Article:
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By Robert Cunningham, Angelswin.com Senior Writer Special Request: Hope for Education is a small, targeted charity sponsored by Angelswin.com. I am humbly requesting a small donation as we enter the New Year and hope that you are in the giving mood as these kids need help to learn in a safe environment from this very deadly pandemic. Please lend a hand, even if it is only a couple of bucks, it does make a difference. Thank you for your time and attention! Important Note: First of all I would like to say Happy New Year! I hope all of you and your families are implementing best-practice safety guidelines as outlined by the Center for Disease Control, including wearing masks out in public, washing your hands often, and exercising physical distancing protocols. Not only is COVID-19 potentially life-threatening there are now reports of long-term physical and psychological damage to those that survive. Take care of yourselves out there both physically and mentally, the Angels family needs to stay strong so all of us can enjoy Mike Trout now and in the future! At this point in the off-season, it is easy to say that the Angels bullpen is already revamped and, in fact, may continue to evolve even further, prior to Opening Day, after a dizzying array of non-tendered contracts and Rule 5 and trade additions. The previous administration placed a lot of emphasis on acquiring relievers through the waiver wire, minor trades, and the rare free agent signing. By focusing resources in other areas, Eppler and company actually did a fair job of building a Major League bullpen, albeit it lacked a true, sustained closer type. Eppler’s front office focused a lot on high spin rates and acquiring arms that threw a good fastball and curveball; the latter is a good pitch that works against both sides of the plate, negating some of the need to find those lockdown lefties. Minasian’s reign has yet to give us a lot of information on how he will approach building a good relief corps but there are three data points to discuss here. First of all, the quick strike and addition of Raisel Iglesias is significant, as it adds a clear, proven back-end bullpen arm that is capable of closing out games on a regular basis for the Angels. Raisel is stronger from the right-side with his fastball, slider, and changeup combination which can shutdown a right-handed heavy team. Per FanGraphs, out of all qualified relievers in 2020, Iglesias was in the Top 5 of Wins Above Replacement (WAR). In fact, over the last two seasons, he ranks 8th with only lofty names like Nick Anderson, Taylor Rogers, Aroldis Chapman, and Brad Hand, ahead of him. Despite the fact that the Halos, currently, only have him for one season, there is a lot to like about bringing him into the fold for 2021, particularly due to the fact that the Angels are projected to have a fairly tight 5.12 Runs Scored per Game (RS/G) versus an 4.82 Runs Against per Game (RA/G), which means the team may find itself in more close games, where they will lead by a small amount of runs, creating a high leverage situation that Iglesias can help solve. Additionally, the Halos front office struck during the Rule 5 Draft, acquiring Jose Alberto Rivera, a young arm from the Astros organization. Rivera features a big fastball, averaging in the high-90’s, curveball, and splitter. Clearly the new Angels front office is gambling that the heater/curveball combination is mature enough to fit in middle relief and, just like the Eppler era, this feels like a worthy gamble, despite the fact that the Angels will need to keep him all season or send him back to Houston if they cannot keep him on the active roster. Also, the team recently signed left-hander Alex Claudio to a one-year deal, for $1.125M. Claudio is the pure definition of “soft-tossing lefty” and, as expected, gets left-handed hitters out at a pretty good clip, although he does okay versus right-handed hitters as well. This should give Joe Maddon a specialist option out of the bullpen on an as-needed basis. Finally, we can glean some information about the players Minasian non-tendered/traded versus the players he kept on the 40-man roster. Guys like Noe Ramirez, Hoby Milner, and Matt Andriese were lower velocity types, whereas arms like Gerardo Reyes, Luke Bard, Ty Buttrey, Mike Mayers, and Kyle Keller all throw in the mid-to-upper 90’s. High velocity appears to be a real draw for the new Angels GM. Notably most of these bullpen arms that were retained have fastball/slider combos in their repertoire lending to the idea that Minasian and company may be making a point to go with guys whose 2nd pitches are sliders, which is a notorious same-side strikeout weapon, i.e. pure strikeout potential seems to be preferred, over creating poor contact or pinpoint control by the new front office. Basically, it appears, on the surface, that the initial emphasis is on strong strikeout capability. High strikeout rates are an important element in Major League Baseball so it is a bit refreshing to see a little more importance placed on it, although it did appear that Eppler’s group was on to something regarding high spin rates (difficult for hitters to see) and targeting guys with good curveballs (ability to get batters out on both sides of the plate). We will see how this plays out moving forward with Minasian, but the route he is initially focusing on is also a good path to run prevention, i.e. less hitters on-base results in less runs scored. Moving beyond the philosophical discussion, the Angels currently have, as of Dec. 31st, 2020, the following pure, bullpen arms on the 40-man roster (number of Minor League options remaining are in parentheses after each name): Luke Bard (1) Ty Buttrey (2) Alex Claudio (0) Raisel Iglesias (0) Kyle Keller (1) Mike Mayers (0) Jose Quijada (1) Gerardo Reyes (1) Jose Alberto Rivera (R5, 3 after the 2021 season) In addition, as mentioned in the Rotation article, Dillon Peters (0), Jaime Barria (0), Felix Pena (1), and Hector Yan (2), may be viewed as starters but they could also, possibly, work out of the bullpen, too. In fact, Barria and Peters are out of options so they will need a home on the active roster if they are to play in 2021. So to start, it should be noted that the Angels may or may not retain all of these names. Player’s can always be designated for assignment, so none of this is set in stone yet. Trades, signings, and waiver wire acquisitions could still change the landscape, quickly, too. All that being said if you were to take what the Angels have now and line it up into a group of eight relievers to start the season, it may look like this: Raisel Iglesias (Closer) Mike Mayers (Setup) Ty Buttrey (Setup) Alex Claudio (Specialist) Gerardo Reyes (Middle Relief) Luke Bard (Middle Relief) Jose Alberto Rivera (Middle Relief) Felix Pena (Long Relief) Now, certainly, you could substitute Keller or Quijada in middle relief, if you like, but these two, as well as Reyes and Bard, have a Minor League option remaining and the Angels will need Minor League bullpen depth, so a couple of them will start the season down in AAA or AA. Additionally, Peters could easily be the long reliever with Pena starting the season in the Minors, as well. When you look at this projection, on paper, the back-end of the bullpen seems fairly strong, particularly with the addition of Iglesias. However, it is the middle of the bullpen that leaves some room for doubt. Reyes, Bard, and Rivera have some good stuff but they are mostly unproven in the Majors, particularly Rivera. It might be useful, then, for Minasian to acquire one more quality middle reliever with some experience in the Majors and a pedigree of success. Yes, that is not always easy to find in a relief arm, considering their year-to-year variance, but it is not impossible. Really if we can find one more back-end or good middle reliever, the bullpen will be in pretty good shape and could possibly absorb the loss of an Iglesias, Mayers, or Buttrey, if they were to go on the Injured List for an extended period of time. Additionally, it could allow the Halos front office to option down someone like Bard or Reyes to create more depth or even flat out replace a borderline relief candidate, with a preferred choice, on the 40-man roster. Considering how many relievers and Minor Leaguer’s were cut loose, due to financial impacts, finding another impact arm, at a reasonable price, should not be terribly difficult. Based on the Angels own payroll restraints, this will either be a trade, for an inexpensive, controllable, upside-type, or a simple less-costly Major League signing, not dissimilar to Alex Claudio. Certainly, Minasian could do more and perhaps he will when it is all said and done, particularly if we do not net a guy like Bauer or some other expensive starter, utilizing the old approach of spending on the bullpen if the market for starters is too overpriced to play in. In the end, the Angels bullpen was a bit above average in 2020 and, with the addition of Iglesias, it likely improved, despite the subtractions, so another addition now or later, at the Trade Deadline, could push the Halos bullpen into the Top 10 in baseball, potentially. Expect: It really feels like the Angels can make room for one more solid reliever by possibly trading one of their current relievers (maybe Bard or Peters) or even designating them for assignment, to create space on the 40-man roster. This addition could literally come from anywhere at this moment, through free agency (maybe Brad Hand or Archie Bradley, if the Angels lose out on Bauer, a mid-tier guy like Shane Greene, or perhaps a veteran like Darren O’Day or Mark Melancon) or trade (perhaps someone like Chris Stratton or Richard Rodriguez from the Pirates in a Joe Musgrove based trade or Rowan Wick, Hector Neris, or Scott Oberg, for example). Surely, Minasian and company could stand pat and add another arm closer to the Trade Deadline, but the opportunity to strike now, under a new regime that is remaking the team in their own image, may afford a more aggressive, fresh start to our relief corps, heading into 2021.
By Robert Cunningham, Angelswin.com Senior Writer Note from Angelswin.com: Again, I am making a plea for support, to our family here at Angelswin.com, to provide any donation, even $1, to the AW.com sponsored charity-of-the-month, Hope for Education. If I have to go further, I am willing to take unnatural pictures by tdawg's bunk bed to encourage donations or, alternatively, not show them, at the whim of each individual member of the Angelswin.com family. I know times may be tough for many of you, but even a small donation helps toward a larger goal, so I am humbly requesting any kindness you can afford. Thank you for your time and attention! As we alluded to, in the Introduction article, Major League Baseball (MLB) has taken a financial hit due to the COVID-19 pandemic. Clearly the abbreviated season combined with a complete lack of in-person attendance at ballgames put a big financial hit on the game. Arte Moreno, himself, indicated revenues came in well short of projections. This financial impact is not insignificant and the likelihood that 2021 will take a similar hit is high. Why? Well, let us just talk it out here. Assuming President-elect Biden takes office on January 20th and, in a likely scenario, puts the country on a 30-60-day lockdown (or some hybrid mask requirement), that would immediately place us in early-to-late March. From there, a probable phased opening of non-critical businesses would take place, not dissimilar to what happened in 2020. Basically, a larger subset of businesses would open and the country would test the COVID-19 stress level on the population. If cases return at a rate higher than expected that would have a very negative impact on any proposed baseball season. However, if the reemergence is successful, stadium play, likely in a limited form, could potentially take place later in the year. Think, absolutely no more than 50% stadium capacity (probably less) in what would likely be another abbreviated regular season. Note this is probably the most optimistic scenario. There is a high likelihood that even if the country successfully reopens that pandemic experts and scientists will almost certainly recommend that large gatherings do not occur within a several month period, even after a clean societal reemergence. The bottom line is that 2022 will be financially rocky for the country and MLB, which will almost certainly result in low to medium attendance, at best, and possibly another shortened baseball season, based on what MLB decides, and is even allowed to do, in a continuing COVID-19 pandemic environment. It could be a 162-game, televised-only, season or some mashup of televised-only and in-person attendance games, ranging anywhere above 60 games. Basically more significant financial impacts to baseball, which brings us to the Los Angeles Angels financial situation. Here is a rough snapshot of the projected Angels 2021 payroll situation as of December 7th, 2020: Table 1 - 2021 Los Angeles Angels Projected Payroll The Angels current Average Annual Value (AAV) payroll sits at about $181M, which is $29M below the Competitive Balance Tax (CBT) threshold of $210M for 2021. This is in-line with what FanGraphs RosterResource.com and Spotrac.com show, as well. The arbitration salaries, in Table 1, were pulled, as usual, from MLBTradeRumors.com yearly Projected Arbitration Salaries for 2021 series, this year utilizing Method #3 numbers. Does this mean the Angels can spend $29M? Based on the current economic environment in baseball and the likelihood of another COVID-19-impacted season, the answer may be no. First of all most teams keep some sort of reserve cushion of payroll space to start off each season in order to maintain flexibility heading into the Trade Deadline. For the Halos that will likely be about $10M or so, automatically lowering their available payroll space down to $19M. Moreno’s history shows a trend of modest payroll increases year-to-year, keeping pace with a rising CBT threshold but nothing more or less. During new GM Perry Minasian’s live interview at Angels stadium, Arte did clearly state payroll would not go down, but offered little more. Based on this we will presume the Angels have $19M to spend this off-season for the purposes of the Primer Series, possibly more if the Angels target one or more of Moreno’s aforementioned “impact” players. Also you can clearly interpret the Angels recent non-tender of several Angels relievers as a sign the Angels will probably be fiscally conservative in 2021, based on the notable impacts to the U.S. economy and MLB. The trade for Jose Iglesias, as an addition by subtraction scenario, in conjunction with the Halos moves to kick Hansel Robles, Matt Andriese, Justin Anderson, Keynan Middleton, and Hoby Milner to the curb, will keep the payroll effectively neutral. As a lone counterpoint, the Angels, just today, executed a trade for RP Raisel Iglesias, who is slated to receive $9.125M in 2020, adding a substantial amount to the payroll, reducing the total projected available payroll space by about 25%. It is not just the Angels, either, as evidenced by the Indians placing Brad Hand on waivers (and subsequently releasing him), the Reds trading Raisel Iglesias to the Halos, and the apparent financially-strapped Phillies rumored to be shopping Zack Wheeler. Even perfectly viable free agents that you would expect to pursue multi-year deals, such as Robbie Ray, Drew Smyly, Marcus Stroman, and Kevin Gausman, have selected one-year deals and/or accepted the Qualifying Offer, rather than test a clearly weak free agent market for players. This simply means that the Halos are likely to stay within a tight range of $19M. Certainly, Arte can choose to go up or down but, again, history does not support the notion of a spending spree and internal and external economic factors make it much less likely to happen. As much as this off-season might be a prime opportunity for Moreno to exercise the teams financial muscle for a short 1-2 year period, this year is proving to be the most unlikely year in recent history for him to do it. Only time will tell the tale. One final note regarding MLB and financial expenditures. Despite the clear hits teams are taking due to the pandemic shutdown, there appears to be a collective move by MLB and the owners to take advantage of the situation, making deep cuts to Minor League Baseball (MiLB) team franchises, effectively depressing 2021 arbitration and free agent salaries via these declarations of being in a financial crunch, and cutting out wide swaths of front office personnel and MiLB players. As an outsider looking in, this seems, to me, to be a self-destructive attitude in a business that makes so much money according to Forbes and other publications. Clearly local revenues, which are a main contributor to individual team revenues, have taken a hit due to non-existent ticket sales in a shortened season but the extensive cuts feel deeper than needed. When you look at the numbers it is clear that not playing a full regular season with no ticket sales does result in large losses. However, a full regular season with, perhaps, at least 40% of a typical season’s in-person attendance would bring MLB, as a whole, to a break-even level, give or take. The point is that the latter (40% in-person attendance) is probably a less likely scenario based on our earlier discussion, thus MLB will probably struggle again in 2021 and the owners, even in the face of a fight with the Player’s Union, will probably look to make additional cuts when and where they want and can. The near-future of MLB is not particularly bright, so let’s hope cooler heads prevail and a compromise can be reached, not only in entertaining, at least, a full or partial, televised-only regular season, but also with a new Collective Bargaining Agreement (CBA) and continued baseball for the next several seasons. MLB’s image is teetering on a tightrope with little room for error so they need to get this right.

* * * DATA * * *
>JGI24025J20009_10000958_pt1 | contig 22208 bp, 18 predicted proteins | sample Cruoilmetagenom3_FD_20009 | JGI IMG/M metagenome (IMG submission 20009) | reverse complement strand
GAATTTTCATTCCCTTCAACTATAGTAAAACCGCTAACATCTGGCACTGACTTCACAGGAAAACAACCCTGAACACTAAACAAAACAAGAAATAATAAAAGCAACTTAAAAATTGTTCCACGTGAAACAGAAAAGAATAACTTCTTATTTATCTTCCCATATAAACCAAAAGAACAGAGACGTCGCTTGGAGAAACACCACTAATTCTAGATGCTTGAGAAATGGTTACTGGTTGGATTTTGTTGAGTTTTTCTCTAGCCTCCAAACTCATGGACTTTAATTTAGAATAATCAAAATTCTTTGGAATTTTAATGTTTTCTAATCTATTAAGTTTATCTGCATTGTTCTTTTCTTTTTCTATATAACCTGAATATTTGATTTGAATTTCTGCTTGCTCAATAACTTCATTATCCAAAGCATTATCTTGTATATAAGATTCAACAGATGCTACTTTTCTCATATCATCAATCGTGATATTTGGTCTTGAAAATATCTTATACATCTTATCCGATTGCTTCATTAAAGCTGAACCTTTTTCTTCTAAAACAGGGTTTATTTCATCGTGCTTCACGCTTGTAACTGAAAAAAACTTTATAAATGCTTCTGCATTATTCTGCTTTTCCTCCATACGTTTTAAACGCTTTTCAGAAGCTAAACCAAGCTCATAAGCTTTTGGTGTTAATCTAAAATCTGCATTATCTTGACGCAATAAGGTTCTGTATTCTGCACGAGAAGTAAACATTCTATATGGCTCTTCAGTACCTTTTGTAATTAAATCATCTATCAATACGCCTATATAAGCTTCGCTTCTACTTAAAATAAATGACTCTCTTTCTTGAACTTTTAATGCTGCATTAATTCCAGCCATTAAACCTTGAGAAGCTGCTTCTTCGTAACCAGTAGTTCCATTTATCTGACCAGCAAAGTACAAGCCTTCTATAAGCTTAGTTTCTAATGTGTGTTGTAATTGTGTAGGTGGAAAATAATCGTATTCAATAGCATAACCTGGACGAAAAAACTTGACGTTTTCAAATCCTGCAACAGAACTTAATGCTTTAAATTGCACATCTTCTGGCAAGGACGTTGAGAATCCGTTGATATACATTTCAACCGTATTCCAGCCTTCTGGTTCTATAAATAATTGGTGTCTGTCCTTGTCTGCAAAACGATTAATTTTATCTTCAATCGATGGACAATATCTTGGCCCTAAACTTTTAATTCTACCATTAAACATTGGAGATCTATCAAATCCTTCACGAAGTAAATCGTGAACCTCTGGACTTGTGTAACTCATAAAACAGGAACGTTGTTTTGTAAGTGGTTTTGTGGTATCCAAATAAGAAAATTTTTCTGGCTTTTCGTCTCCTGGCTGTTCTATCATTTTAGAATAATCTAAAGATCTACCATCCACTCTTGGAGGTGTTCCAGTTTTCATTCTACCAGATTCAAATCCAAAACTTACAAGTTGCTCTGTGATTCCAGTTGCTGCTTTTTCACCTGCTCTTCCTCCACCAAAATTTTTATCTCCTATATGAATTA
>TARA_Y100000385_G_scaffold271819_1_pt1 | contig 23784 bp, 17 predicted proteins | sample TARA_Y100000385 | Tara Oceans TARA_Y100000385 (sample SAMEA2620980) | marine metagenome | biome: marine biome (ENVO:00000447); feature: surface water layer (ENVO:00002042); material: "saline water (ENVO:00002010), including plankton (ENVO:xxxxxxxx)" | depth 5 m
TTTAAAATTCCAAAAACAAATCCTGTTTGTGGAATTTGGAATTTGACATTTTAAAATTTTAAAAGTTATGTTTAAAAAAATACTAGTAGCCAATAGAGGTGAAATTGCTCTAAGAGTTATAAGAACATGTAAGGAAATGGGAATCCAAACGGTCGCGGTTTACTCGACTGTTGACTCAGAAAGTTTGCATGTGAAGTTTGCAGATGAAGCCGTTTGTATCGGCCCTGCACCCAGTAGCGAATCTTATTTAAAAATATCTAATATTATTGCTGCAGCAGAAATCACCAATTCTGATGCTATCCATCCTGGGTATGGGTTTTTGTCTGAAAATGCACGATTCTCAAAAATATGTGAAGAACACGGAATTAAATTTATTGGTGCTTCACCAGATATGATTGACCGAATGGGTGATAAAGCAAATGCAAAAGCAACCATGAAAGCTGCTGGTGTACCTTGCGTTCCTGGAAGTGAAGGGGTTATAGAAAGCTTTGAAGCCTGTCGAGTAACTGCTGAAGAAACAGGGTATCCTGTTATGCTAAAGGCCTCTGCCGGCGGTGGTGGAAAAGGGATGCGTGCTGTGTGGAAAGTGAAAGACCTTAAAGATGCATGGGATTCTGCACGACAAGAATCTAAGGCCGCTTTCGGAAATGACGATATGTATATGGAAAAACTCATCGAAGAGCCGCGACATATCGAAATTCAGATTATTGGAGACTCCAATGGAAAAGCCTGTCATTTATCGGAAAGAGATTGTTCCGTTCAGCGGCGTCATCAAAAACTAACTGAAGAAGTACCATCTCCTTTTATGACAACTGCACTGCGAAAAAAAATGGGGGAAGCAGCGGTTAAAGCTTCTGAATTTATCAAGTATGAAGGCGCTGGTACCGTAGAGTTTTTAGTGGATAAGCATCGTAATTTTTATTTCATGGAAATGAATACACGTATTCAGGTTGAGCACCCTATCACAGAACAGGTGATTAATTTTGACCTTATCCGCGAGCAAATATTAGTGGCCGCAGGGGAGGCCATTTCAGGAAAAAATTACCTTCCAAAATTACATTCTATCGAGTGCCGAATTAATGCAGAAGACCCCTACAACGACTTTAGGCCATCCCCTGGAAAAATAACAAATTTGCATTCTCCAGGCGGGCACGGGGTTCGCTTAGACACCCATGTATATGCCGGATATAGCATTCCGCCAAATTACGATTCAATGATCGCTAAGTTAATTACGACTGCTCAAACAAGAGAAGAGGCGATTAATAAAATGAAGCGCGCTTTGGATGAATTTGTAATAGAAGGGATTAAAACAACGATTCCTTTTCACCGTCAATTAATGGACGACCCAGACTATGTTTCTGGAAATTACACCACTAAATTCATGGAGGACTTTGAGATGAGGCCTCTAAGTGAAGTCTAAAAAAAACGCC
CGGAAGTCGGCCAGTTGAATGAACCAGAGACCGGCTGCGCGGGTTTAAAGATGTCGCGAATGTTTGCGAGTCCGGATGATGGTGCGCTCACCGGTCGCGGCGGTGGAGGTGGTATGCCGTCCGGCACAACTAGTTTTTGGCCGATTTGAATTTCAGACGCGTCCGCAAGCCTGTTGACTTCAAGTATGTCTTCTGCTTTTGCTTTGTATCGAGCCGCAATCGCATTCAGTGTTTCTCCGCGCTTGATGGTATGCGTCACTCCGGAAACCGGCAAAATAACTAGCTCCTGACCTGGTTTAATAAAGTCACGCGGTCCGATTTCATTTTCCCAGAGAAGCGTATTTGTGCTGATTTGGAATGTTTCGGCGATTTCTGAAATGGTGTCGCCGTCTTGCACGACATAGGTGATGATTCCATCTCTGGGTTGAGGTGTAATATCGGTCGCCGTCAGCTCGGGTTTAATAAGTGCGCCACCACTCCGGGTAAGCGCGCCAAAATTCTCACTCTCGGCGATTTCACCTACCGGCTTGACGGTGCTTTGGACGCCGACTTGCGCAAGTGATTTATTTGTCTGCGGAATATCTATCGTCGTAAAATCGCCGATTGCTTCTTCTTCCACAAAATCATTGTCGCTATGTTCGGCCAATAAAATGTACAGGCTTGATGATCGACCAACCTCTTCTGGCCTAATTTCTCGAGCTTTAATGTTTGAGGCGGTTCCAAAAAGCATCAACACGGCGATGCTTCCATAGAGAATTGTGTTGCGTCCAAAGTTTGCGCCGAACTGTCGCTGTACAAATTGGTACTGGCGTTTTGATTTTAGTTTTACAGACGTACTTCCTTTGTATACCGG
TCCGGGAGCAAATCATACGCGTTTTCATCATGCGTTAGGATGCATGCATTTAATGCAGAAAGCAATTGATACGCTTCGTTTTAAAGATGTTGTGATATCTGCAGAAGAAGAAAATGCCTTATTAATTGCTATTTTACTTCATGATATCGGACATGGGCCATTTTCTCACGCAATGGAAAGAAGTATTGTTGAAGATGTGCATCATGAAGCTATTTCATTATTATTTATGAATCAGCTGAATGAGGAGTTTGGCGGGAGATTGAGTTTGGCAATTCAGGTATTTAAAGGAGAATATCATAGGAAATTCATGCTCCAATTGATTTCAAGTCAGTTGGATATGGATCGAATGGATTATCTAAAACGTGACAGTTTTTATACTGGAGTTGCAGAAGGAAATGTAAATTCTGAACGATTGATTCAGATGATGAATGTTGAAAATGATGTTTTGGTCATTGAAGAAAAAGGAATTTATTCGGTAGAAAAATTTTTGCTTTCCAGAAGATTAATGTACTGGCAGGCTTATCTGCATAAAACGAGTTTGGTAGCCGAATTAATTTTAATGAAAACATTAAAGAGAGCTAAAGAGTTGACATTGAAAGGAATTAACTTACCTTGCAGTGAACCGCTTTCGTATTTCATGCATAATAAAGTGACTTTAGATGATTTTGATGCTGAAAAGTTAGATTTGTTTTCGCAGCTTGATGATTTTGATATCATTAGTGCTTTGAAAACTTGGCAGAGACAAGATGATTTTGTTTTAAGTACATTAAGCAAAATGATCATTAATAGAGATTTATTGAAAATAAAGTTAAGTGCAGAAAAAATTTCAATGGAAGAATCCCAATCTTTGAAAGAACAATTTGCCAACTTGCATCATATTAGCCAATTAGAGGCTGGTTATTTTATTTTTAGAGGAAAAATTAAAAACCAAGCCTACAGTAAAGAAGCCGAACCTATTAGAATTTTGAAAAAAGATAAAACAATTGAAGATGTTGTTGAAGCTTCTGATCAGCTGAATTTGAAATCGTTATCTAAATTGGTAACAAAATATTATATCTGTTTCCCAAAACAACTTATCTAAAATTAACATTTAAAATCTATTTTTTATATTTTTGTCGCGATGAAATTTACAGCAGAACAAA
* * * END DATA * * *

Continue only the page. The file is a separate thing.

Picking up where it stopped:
By Robert Cunningham, Angelswin.com Senior Writer NOTE: This article contains a detailed summary of each prospective bullpen candidate under the "Spoiler" bar. Some of you may just want to jump to the conclusion so the player contents are hidden from view. If you want to read that section, simply click on the bar and dive deeper into each of our reliever candidates, there are some interesting tidbits. In 2019, the Angels continued to develop a core group of relief options that produced to the tune of 2.5 Wins Above Replacement (WAR) across 761.2 innings pitched (IP). The latter number was the 2nd most IP, just behind the Rays bullpen at 772 IP. Assuredly, Eppler and staff would like to not only improve the bullpen's production, but also reduce the total number of IP, for the group as a whole, if possible. The good news is that most of that relief corps will remain this season and a key reliever, Keynan Middleton, should return to the fold, which could provide a real boost to a squad full of upside and potential, capable of closing out the later innings of any ballgame. It is the hope that the bullpen will potentially improve on their 2019 performances, giving reason to believe that the Angels relievers, as a collective, can build on last years 16th ranked production level and become a Top 10 relief staff. To start let us review 2019 results for the current, projected, 40-man relief staff as of December 16th, 2019: As you can see, the Halos bullpen was led by Hansel Robles (1.8 Wins Above Replacement (WAR)) and Ty Buttrey (1.4 WAR). Other contributors included Noe Ramirez, Cam Bedrosian, Taylor Cole, Felix Pena, and Justin Anderson. The belief is that the group can potentially take a nice step forward in 2020 and there is reason to feel this could be the case. Part of that solution will come directly from upgrades made in the rotation to, funny enough, relieve the relievers. If the starting rotation can eat up more quality innings, the bullpen will, ideally, be fresh on a more regular basis, which generally should equate to some modest level of improved performance. Additionally, some relievers may make some needed adjustments to improve their performance. Finally, there is a reasonable likelihood that Eppler and the front office staff will still add to this group prior to Opening Day, next year. To better understand what the Halos have let us take an in-depth look at each relief candidate and what they can bring to the table in 2020. Simply click on the Spoiler bar to unroll the comprehensive, individual player analysis. Note that data is pulled from FanGraphs.com, BrooksBaseball.net, and BaseballSavant.com: Likely Outcome: The Angels will continue to use the waiver wire to pick up relief targets of opportunity as the off-season continues and avoid expending resources as is typical for this front office. The next, most likely, alternative is to find a target of opportunity in free agency or trade, probably the latter. This is because the FA market lacks quality options whereas there are some interesting names that might be available in deals with other teams. Author's Choice: Personally, if the price is right, acquiring a name like Brad Hand (someone Eppler has inquired on previously) or Mychal Givens would be great. Since Eppler and his team love high spin rates so much, names like Drew Steckenrider, David McKay, Joe Jimenez, Buck Farmer, Jose Urena, Jeff Brigham, or Robert Gsellman might hold some level of interest. Ultimately this is not an area that I am to concerned about, as the Angels front office has done an outstanding job acquiring relievers that have the skills and tools to turn into effective relievers. All that the Angels need to do is start the season with an established group that can soak up innings and be effective to help the team reach the Trade Deadline in the right posture (wins) so that Eppler can reevaluate at that time whether the Halos need to acquire a rental bullpen option or two to help carry us over the Division finish line. Conclusion: Eppler probably understands that this unit, as a whole, might need some level of improvement, so it seems plausible that if he gets an opportunity to pick up a good reliever in trade (maybe names like Josh Hader, Jose LeClerc, Ken Giles, Mychal Givens, Scott Oberg, Keone Kela, Joe Jimenez, Jeurys Familia, Mark Melancon, Carlos Martinez, Richard Bleier, Ian Kennedy, Tim Hill, Paul Fry, Jared Hughes, Brad Hand, or Seth Lugo, among many others, might have some level of availability) or in free agency (maybe a guy like Arodys Vizcaino, Addison Reed, or, perhaps, Tyler Thornburg) he would do so, to help lift the squad a little further for the 2020 season and possibly beyond. Billy was recently quoted as saying, "There are a lot of ways to create a winning team." One of those ways is to build a really deep bullpen, not dissimilar to what the Yankees have done over the last couple of years, to help consistently build a bridge to success when transitioning from a starter to the later innings of a game. The good news is that the Angels have a good base of relievers to build upon, so the idea of a high quality relief corps is not a fantasy for the 2020 Angels. If Eppler was able to add a Hader, Giles, Givens, Hand, Martinez, or Jimenez type of player that would go a long way toward a consistent, sustainable run at the American League West Division championship. To be clear it does not have to be one of those names, either, there are plenty of other options out there to be had. Finally, the Angels could end up pulling one of their starters in and converting them to a relief role. Near the end of the season, the Halos used Jose Suarez in a long relief role four times, although they will likely start him in the Minors in the rotation. Jaime Barria and Dillon Peters made six and five long relief appearances, respectively, mostly early in the season. Jared Walsh is a two-way player, capable of relief work too, but he is most likely to do mop-up, low leverage work where the team is either ahead or behind by a significant amount of runs. Even Sandoval made a long relief appearance in early August. To be clear these guys are clear-cut starters (except Walsh) and will probably be used as such but they are available if the Halos switch course or have a need. Currently, it appears the Angels bullpen, barring an injury, trade or designation for assignment, will start the season with at least the following relievers in-tow: Hansel Robles Ty Buttrey Noe Ramirez Cam Bedrosian These four are the probable core base of the Angels 2020 bullpen. Behind them, the next group represents potential higher-probability adds and out-of-options players, in no particular order, that could be included on the 26-man active roster: Keynan Middleton Jake Jewell Taylor Cole Adalberto Mejia Mike Mayers Luke Bard Justin Anderson To be clear these seven will need to have good Spring Training outings to be included on the Opening Day roster, it will not be handed to any of them. Finally, the following names are very likely to start the year in the Minors no matter how well they perform in Spring Training (and in Pena's case he is on the IL for a while): Hector Yan Parker Markel Felix Pena So to wrap up this very long discussion, the author believes, based on the current 40-man roster, that the Opening Day starting eight (it is typical to start the season with eight relievers) will probably include these names: Hansel Robles Ty Buttrey Noe Ramirez Cam Bedrosian Keynan Middleton Adalberto Mejia Jake Jewell Mike Mayers If you do not feel we will carry eight out of the gate, then knock Mayers off the end of that list, probably. Also there is a real chance that if Eppler finds a reliever on the free agent or trade markets, that Mayers or Mejia (probably in that order) will be displaced off the 40-man and designated for assignment to make room for the new addition(s). This is what a good minimum resource bullpen looks like and this thriftiness allows the Halos to apply their monetary and trade resources elsewhere, for the betterment of the team as a whole. Longer term, once the Angels have an established rotation and position player group (which they are getting closer to this off-season), Eppler may be able to afford adding higher quality bullpen arms but, for now, he and the front office staff are doing this the right way. The Primer Series continues, next, with the Left Field article.